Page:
On being 30 years in Israel by Steve Kramer
Sequestered in our apartment because of the coronavirus lockdown, which will be relaxed somewhat soon, one has time to ponder. It’s been nearly 30 years since Michal and I (“courageously” as some said) made Aliyah. With us came our two young sons, 9 and 6. We had sold our home, our car, and everything else that we didn’t plan to ship to our new home. Although both sons went through the school system and the army here in Israel, each returned to the US about a decade ago. We were happy to remain here. And we still are!
Michal and I are very content, having moved a few years ago from our villa (freestanding house) in Alfe Menashe to a large, third-floor apartment in a parklike setting, just a few minutes’ walk from Kfar Saba’s main street. Our life in southern NJ is a long way off in many ways from our present one, but other habits are the same.
The US elections loom large in the view of Israelis. It’s not just that many have relatives living there. America’s cultural and military influence pervades all of the Western world, and much of the East too. Because of the significant decisions of the current administration to upgrade its backing of Israel, Donald Trump’s reelection is the hope of the large majority of Israel’s population. “A new poll published by I24News and conducted by the Direct Falls Research Institute on Monday (10/12/20) found that 63.3% of Israelis preferred the reelection of incumbent US President Donald Trump, compared to 18.8% who preferred former vice president and Democratic challenger Joe Biden.” (jpost.com)
But which candidate wins the election isn’t the main issue. What is perhaps more significant is the terrible, blatant split between roughly two halves of America’s citizens. Without a doubt, when the election is (finally) concluded, half of the citizens will be very angry at the other half and terribly upset about the result, regardless of the winner.
As far as I can tell, and have experienced, this situation is substantially the result of the media. Those readers who are about my age can remember when, in the early 1950s, network news presenters (John Cameron Swayze, in our home) reported the news events in a dispassionate, non-partisan manner. I certainly don’t know what Swayze’s personal beliefs were, whether he was a Republican or a Democrat. If you read his biography, it’s not even mentioned. This was not unusual among his peers, who were pretty straightforward in their presentations, such as Edward R. Murrow, Walter Cronkite, and David Huntley/Chet Brinkley. There was no apparent editorializing; you chose the news show (four networks, including DuMont) whose format most appealed to you.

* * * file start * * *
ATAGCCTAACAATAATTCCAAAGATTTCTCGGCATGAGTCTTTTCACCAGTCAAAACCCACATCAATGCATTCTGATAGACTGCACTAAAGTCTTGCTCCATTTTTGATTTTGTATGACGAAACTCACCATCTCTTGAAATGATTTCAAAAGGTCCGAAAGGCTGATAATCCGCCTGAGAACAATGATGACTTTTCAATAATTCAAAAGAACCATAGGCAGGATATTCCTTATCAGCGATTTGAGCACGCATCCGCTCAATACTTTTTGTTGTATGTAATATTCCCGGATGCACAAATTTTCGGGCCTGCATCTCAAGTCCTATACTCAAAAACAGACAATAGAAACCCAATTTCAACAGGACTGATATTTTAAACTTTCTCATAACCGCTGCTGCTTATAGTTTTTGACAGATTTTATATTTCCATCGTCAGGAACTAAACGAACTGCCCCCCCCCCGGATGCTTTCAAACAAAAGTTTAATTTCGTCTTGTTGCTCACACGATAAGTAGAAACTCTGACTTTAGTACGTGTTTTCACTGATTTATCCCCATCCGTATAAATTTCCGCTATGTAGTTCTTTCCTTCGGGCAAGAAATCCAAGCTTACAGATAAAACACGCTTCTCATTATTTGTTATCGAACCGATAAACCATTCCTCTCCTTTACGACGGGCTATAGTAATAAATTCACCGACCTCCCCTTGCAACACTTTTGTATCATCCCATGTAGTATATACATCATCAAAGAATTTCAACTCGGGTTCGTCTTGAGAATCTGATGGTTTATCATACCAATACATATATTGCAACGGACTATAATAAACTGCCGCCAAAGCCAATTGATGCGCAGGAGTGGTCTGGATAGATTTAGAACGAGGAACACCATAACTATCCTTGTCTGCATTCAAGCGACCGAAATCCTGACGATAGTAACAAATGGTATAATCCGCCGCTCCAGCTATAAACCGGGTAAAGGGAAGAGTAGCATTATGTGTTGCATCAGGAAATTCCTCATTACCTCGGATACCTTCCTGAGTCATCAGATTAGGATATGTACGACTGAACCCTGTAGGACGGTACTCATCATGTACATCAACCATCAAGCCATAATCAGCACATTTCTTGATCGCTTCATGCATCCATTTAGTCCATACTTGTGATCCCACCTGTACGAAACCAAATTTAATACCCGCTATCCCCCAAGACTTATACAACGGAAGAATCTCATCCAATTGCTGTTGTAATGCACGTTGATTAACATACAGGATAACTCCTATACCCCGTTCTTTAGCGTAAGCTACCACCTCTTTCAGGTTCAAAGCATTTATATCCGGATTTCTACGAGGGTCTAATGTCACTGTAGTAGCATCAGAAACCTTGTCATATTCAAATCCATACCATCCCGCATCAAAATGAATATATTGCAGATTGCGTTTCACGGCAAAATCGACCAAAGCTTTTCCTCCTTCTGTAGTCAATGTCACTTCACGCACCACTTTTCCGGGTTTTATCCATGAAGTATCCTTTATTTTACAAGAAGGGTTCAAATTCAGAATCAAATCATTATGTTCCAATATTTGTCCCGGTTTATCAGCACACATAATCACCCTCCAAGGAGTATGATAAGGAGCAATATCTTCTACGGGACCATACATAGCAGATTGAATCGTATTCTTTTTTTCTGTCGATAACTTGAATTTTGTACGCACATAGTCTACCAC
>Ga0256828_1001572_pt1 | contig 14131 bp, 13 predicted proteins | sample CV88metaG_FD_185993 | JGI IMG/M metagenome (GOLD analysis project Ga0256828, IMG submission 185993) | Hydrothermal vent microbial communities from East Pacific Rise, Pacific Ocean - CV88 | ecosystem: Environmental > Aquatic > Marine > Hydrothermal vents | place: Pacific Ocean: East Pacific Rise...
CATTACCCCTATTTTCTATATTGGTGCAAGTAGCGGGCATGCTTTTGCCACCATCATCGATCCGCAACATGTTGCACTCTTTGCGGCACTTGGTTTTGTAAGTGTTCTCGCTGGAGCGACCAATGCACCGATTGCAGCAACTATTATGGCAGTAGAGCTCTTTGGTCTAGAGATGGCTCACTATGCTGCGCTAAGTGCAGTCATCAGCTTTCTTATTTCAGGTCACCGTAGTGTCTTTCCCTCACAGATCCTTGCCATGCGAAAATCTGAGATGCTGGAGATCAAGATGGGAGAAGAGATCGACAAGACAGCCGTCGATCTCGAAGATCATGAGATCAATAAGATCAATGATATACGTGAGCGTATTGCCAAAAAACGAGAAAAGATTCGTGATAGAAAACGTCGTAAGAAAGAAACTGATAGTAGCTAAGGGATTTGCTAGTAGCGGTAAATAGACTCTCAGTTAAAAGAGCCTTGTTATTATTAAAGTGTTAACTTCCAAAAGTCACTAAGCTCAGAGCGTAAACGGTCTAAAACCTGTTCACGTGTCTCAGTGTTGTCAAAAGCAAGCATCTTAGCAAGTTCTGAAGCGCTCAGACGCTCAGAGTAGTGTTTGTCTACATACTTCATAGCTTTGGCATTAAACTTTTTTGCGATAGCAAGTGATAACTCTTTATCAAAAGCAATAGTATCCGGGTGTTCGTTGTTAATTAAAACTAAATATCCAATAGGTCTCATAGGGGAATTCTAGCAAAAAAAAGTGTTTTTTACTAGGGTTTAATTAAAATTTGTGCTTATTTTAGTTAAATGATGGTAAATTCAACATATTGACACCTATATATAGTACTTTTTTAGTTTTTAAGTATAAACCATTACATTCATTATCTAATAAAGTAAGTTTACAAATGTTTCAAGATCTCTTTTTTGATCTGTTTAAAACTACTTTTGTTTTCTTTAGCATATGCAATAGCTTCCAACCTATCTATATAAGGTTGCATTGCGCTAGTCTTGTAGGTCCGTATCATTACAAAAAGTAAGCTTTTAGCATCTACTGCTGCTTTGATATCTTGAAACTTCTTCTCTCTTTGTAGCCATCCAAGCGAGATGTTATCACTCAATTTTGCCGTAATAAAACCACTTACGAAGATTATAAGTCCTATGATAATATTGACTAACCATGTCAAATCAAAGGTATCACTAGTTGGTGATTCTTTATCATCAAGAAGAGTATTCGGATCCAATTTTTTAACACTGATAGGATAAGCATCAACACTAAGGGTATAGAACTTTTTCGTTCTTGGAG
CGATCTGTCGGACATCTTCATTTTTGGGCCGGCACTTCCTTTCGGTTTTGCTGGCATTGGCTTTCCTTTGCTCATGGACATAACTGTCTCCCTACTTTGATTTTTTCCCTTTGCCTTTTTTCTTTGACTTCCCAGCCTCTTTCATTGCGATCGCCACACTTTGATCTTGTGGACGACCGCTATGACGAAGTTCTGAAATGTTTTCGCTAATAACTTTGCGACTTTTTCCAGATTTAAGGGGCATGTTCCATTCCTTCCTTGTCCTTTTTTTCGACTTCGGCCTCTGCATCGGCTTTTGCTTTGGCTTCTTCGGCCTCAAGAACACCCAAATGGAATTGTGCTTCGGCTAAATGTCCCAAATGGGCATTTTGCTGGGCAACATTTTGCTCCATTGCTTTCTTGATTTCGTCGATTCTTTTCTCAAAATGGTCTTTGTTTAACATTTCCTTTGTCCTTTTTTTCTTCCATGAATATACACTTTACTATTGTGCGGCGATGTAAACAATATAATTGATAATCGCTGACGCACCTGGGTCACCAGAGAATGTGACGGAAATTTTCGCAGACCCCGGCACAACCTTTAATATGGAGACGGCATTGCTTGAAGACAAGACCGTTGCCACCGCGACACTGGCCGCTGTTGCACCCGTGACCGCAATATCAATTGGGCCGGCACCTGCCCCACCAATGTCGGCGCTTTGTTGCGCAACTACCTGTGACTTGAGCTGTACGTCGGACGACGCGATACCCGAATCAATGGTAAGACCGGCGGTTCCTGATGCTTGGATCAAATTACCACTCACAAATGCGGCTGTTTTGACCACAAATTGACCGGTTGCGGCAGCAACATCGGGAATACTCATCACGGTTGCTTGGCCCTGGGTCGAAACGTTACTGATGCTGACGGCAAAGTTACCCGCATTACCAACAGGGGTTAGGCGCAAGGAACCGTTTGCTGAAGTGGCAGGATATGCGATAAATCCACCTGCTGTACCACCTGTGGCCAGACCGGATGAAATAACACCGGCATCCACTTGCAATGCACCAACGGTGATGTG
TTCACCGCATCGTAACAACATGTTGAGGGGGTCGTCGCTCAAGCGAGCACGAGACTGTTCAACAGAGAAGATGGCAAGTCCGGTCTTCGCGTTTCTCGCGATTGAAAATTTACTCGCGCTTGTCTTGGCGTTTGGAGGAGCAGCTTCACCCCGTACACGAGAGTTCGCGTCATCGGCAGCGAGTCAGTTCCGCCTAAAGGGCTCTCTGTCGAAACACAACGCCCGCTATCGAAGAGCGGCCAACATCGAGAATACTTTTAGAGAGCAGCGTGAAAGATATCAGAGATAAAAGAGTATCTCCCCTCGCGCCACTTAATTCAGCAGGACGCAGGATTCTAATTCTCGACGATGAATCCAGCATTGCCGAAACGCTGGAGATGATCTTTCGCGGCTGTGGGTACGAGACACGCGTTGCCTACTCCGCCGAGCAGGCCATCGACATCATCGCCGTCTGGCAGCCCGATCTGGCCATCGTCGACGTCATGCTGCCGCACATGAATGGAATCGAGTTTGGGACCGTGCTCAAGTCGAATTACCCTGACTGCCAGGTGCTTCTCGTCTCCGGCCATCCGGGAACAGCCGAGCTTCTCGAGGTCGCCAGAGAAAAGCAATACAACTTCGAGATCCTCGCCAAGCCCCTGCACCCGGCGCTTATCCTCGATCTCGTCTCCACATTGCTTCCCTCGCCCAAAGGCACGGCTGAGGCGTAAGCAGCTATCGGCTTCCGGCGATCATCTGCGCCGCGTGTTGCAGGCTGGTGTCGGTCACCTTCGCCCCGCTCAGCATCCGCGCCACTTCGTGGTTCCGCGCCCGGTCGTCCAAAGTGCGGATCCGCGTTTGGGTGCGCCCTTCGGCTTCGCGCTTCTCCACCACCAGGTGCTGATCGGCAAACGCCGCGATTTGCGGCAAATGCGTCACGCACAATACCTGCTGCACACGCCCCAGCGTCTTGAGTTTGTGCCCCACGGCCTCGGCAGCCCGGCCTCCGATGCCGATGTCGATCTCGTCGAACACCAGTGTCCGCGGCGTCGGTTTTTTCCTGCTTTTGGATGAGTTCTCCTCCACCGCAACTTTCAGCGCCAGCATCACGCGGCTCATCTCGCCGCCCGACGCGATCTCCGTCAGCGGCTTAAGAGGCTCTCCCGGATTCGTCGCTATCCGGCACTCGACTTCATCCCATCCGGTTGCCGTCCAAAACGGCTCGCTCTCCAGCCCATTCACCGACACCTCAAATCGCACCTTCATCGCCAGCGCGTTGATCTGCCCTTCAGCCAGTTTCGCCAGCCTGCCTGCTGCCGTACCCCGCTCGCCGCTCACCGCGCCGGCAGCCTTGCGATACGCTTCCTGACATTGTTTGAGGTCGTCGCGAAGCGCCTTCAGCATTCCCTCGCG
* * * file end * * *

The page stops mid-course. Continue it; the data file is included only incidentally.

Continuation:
Today, it’s a totally different story in the US and probably everywhere in the West. People who still watch television news expect to hear opinions which are in line which they share – the echo chamber effect. There’s much opinion and subjective (slanted) reporting with very little objective reporting. It’s the same whether on TV, cable, or social networks. The news is no longer something that is subject to debate. It’s this or it’s that, and never shall the twain meet. There is no doubt about the facts. The fact is absolutely this to one group, and it is absolutely that to the opposing group. Therefore, there’s nothing which allows a differing opinion. Put another way, anyone with a differing opinion doesn’t know the facts.
From our comfortable perch in Israel, I mostly but not exclusively listen, read, or watch the “news” which fits my viewpoint, definitely right of center. But the major difference here, an advantage as I see it, is that my slant is the majority attitude. Yes, there are loud (but not violent) demonstrations against Prime Minister Netanyahu, but he is still the leader that the majority prefer. The next one in popularity is Naftali Bennett, son of immigrants from the US, who is to the right of Netanyahu.
So, when elections are held here, probably sooner than later, fully half the people won’t be spitting at the other half. The one viable left wing party, Meretz, polls in the single digits. The Labor Party, which ran the country for a generation, is nearly defunct. Perhaps a quarter of Israelis might be incensed after Israel’s next election. This is incomparably better than in the US.
Lately, the US looks more like Belgium, which could split itself in two between its French and Flemish-speaking contingents: “Following a federal, regional and European vote at the weekend (5/19), Belgium’s political scenario on Monday appeared as divided as ever, with some speaking of a phenomenon of ‘a Belgium split in two’ — as preliminary results revealed a country torn in half across partisan lines.” (https://www.brusselstimes.com/news/belgium-all-news/57327/election-weekend-splits-belgium-in-two/)
Back to my 30-year Israeli perspective… We thank God every day that we live in Israel. Not that we don’t miss our relatives and friends back “home,” but we feel blessed that the great majority of our fellow citizens are not at each others’ throats. And the country is beautiful and easy to traverse north to south. Israelis are so polite to each other (just kidding). And, there’s the very temperate weather.
Add to that, enjoying a Jewish life here doesn’t necessitate being religiously observant, which is pretty much the case in the US. Judaism permeates the air that we breathe and the holidays that we celebrate. Although we have no true family, very close friends have taken their place. All in all, we look forward to many more rewarding years in the Land of Israel.